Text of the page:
Coffee Table Books

Diogenes by George Pavlu (2003)

In stock
Product No
CMS2803375
$17.00

Here is a book that barks at fleas with cynic wit. And what a restorative sight - Diogenes the Dog snapping at the heels of 'homo consumerus' at prayer in their temples to modernity - Shopping Malls - urging the decidedly un-chic virtue of frugality: to know that enough is enough IS ENOUGH!

This Cynic Dog who eschewed possessions as ludicrous fashion accessories and so inoculated himself against being possessed by possessions, practiced 'back-to-nature' philosophy - that urban fantasy which no full life is without. Living in his barrel, he scoffed at conventions with his inimitable canine insouciance, presenting to the Hellenic world the picture-perfect of Cynic freedom.

And what would Diogenes make of the escalating panoply of borders so fragmenting the peoples of the world from one another that, in self-enclosure and exclusion, they feverishly espouse nationalism? Diogenes was the first to call himself a Cosmopolitan - 'citizen of the world' - thus rejecting citizenship of any nation, favouring instead membership of the human race.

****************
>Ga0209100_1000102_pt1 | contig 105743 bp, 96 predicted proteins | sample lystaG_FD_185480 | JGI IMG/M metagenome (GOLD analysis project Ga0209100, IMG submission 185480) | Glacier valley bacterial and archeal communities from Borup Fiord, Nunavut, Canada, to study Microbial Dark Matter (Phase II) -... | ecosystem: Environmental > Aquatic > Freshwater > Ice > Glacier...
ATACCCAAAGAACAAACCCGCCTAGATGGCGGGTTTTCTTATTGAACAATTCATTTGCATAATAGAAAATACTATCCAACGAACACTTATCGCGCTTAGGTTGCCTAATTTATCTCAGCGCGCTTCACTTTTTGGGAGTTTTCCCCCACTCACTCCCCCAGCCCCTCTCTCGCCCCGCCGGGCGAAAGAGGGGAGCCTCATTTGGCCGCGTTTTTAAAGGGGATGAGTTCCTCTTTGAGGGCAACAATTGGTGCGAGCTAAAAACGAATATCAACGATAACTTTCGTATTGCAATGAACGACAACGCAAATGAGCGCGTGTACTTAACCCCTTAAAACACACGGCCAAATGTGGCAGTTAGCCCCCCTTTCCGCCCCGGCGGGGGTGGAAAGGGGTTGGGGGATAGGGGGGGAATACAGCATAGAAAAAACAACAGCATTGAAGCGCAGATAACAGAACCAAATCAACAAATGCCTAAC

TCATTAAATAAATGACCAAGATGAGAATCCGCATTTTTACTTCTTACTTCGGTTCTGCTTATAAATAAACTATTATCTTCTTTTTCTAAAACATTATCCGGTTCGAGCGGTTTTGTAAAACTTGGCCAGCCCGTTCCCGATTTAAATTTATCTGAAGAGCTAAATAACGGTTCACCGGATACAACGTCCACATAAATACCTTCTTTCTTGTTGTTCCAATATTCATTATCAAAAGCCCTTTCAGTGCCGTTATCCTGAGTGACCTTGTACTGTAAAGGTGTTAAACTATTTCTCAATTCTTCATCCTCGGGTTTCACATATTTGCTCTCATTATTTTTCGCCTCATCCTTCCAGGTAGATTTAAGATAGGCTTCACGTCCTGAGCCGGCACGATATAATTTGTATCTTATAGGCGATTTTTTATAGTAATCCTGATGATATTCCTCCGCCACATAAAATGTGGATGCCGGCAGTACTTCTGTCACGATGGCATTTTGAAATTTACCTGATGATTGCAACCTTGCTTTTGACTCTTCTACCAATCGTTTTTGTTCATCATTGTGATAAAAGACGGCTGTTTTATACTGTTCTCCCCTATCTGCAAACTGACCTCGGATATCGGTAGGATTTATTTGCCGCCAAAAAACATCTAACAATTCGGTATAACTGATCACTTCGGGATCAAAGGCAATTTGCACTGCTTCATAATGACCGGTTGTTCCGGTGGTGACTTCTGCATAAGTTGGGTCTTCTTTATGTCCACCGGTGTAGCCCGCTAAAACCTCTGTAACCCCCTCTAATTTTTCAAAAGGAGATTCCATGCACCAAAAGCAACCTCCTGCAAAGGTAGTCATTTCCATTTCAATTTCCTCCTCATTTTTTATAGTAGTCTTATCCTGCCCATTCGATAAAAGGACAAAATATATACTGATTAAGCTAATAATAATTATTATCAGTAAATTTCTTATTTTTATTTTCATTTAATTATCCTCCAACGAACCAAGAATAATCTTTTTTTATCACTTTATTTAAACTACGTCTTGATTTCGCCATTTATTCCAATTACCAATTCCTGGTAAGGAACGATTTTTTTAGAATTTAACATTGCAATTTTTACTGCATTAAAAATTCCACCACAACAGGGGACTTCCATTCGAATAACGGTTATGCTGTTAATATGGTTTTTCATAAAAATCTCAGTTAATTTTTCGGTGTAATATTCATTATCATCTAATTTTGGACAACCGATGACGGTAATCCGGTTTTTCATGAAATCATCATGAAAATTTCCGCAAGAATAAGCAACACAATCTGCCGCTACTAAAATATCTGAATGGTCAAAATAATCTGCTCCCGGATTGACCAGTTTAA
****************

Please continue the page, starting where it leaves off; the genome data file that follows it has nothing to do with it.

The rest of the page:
Product Overview
Product NoCMS2803375
Weight (g)185 g
AuthorGeorge Pavlu
PublisherHesperian Press
EditionN/A
Edition DateMar-03
PagesN/A
Size140 x 190 x 1mm
FormatPaperback
ISBN9780859053259
PRODUCT DESCRIPTION

Here is a book that barks at fleas with cynic wit. And what a restorative sight - Diogenes the Dog snapping at the heels of 'homo consumerus' at prayer in their temples to modernity - Shopping Malls - urging the decidedly un-chic virtue of frugality: to know that enough is enough IS ENOUGH!

This Cynic Dog who eschewed possessions as ludicrous fashion accessories and so inoculated himself against being possessed by possessions, practiced 'back-to-nature' philosophy - that urban fantasy which no full life is without. Living in his barrel, he scoffed at conventions with his inimitable canine insouciance, presenting to the Hellenic world the picture-perfect of Cynic freedom.

And what would Diogenes make of the escalating panoply of borders so fragmenting the peoples of the world from one another that, in self-enclosure and exclusion, they feverishly espouse nationalism? Diogenes was the first to call himself a Cosmopolitan - 'citizen of the world' - thus rejecting citizenship of any nation, favouring instead membership of the human race.

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